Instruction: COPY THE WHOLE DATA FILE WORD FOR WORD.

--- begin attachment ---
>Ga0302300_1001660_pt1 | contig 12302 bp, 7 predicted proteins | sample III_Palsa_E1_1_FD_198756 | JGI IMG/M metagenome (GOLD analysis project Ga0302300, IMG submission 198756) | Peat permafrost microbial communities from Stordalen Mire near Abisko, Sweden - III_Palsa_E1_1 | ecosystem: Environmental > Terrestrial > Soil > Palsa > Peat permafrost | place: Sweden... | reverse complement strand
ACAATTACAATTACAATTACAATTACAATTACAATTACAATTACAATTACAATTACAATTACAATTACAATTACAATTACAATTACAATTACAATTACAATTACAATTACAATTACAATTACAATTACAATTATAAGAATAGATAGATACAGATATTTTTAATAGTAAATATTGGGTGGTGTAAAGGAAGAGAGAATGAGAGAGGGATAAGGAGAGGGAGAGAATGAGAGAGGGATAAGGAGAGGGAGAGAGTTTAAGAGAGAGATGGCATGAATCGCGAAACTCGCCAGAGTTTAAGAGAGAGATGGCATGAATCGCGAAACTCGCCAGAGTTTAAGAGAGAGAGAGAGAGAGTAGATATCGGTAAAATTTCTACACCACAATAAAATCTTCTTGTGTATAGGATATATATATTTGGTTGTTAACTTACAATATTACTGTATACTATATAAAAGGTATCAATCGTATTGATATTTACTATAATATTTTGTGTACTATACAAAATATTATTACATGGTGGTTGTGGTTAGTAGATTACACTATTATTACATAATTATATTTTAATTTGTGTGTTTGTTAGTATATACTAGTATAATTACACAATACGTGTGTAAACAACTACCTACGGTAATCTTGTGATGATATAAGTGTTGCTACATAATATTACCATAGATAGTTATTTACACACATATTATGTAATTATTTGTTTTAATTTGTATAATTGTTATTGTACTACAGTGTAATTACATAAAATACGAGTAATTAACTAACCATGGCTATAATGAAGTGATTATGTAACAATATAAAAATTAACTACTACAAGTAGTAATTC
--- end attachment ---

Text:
>Ga0302300_1001660_pt1 | contig 12302 bp, 7 predicted proteins | sample III_Palsa_E1_1_FD_198756 | JGI IMG/M metagenome (GOLD analysis project Ga0302300, IMG submission 198756) | Peat permafrost microbial communities from Stordalen Mire near Abisko, Sweden - III_Palsa_E1_1 | ecosystem: Environmental > Terrestrial > Soil > Palsa > Peat permafrost | place: Sweden... | reverse complement strand
ACAATTACAATTACAATTACAATTACAATTACAATTACAATTACAATTACAATTACAATTACAATTACAATTACAATTACAATTACAATTACAATTACAATTACAATTACAATTACAATTACAATTACAATTATAAGAATAGATAGATACAGATATTTTTAATAGTAAATATTGGGTGGTGTAAAGGAAGAGAGAATGAGAGAGGGATAAGGAGAGGGAGAGAATGAGAGAGGGATAAGGAGAGGGAGAGAGTTTAAGAGAGAGATGGCATGAATCGCGAAACTCGCCAGAGTTTAAGAGAGAGATGGCATGAATCGCGAAACTCGCCAGAGTTTAAGAGAGAGAGAGAGAGAGTAGATATCGGTAAAATTTCTACACCACAATAAAATCTTCTTGTGTATAGGATATATATATTTGGTTGTTAACTTACAATATTACTGTATACTATATAAAAGGTATCAATCGTATTGATATTTACTATAATATTTTGTGTACTATACAAAATATTATTACATGGTGGTTGTGGTTAGTAGATTACACTATTATTACATAATTATATTTTAATTTGTGTGTTTGTTAGTATATACTAGTATAATTACACAATACGTGTGTAAACAACTACCTACGGTAATCTTGTGATGATATAAGTGTTGCTACATAATATTACCATAGATAGTTATTTACACACATATTATGTAATTATTTGTTTTAATTTGTATAATTGTTATTGTACTACAGTGTAATTACATAAAATACGAGTAATTAACTAACCATGGCTATAATGAAGTGATTATGTAACAATATAAAAATTAACTACTACAAGTAGTAATTC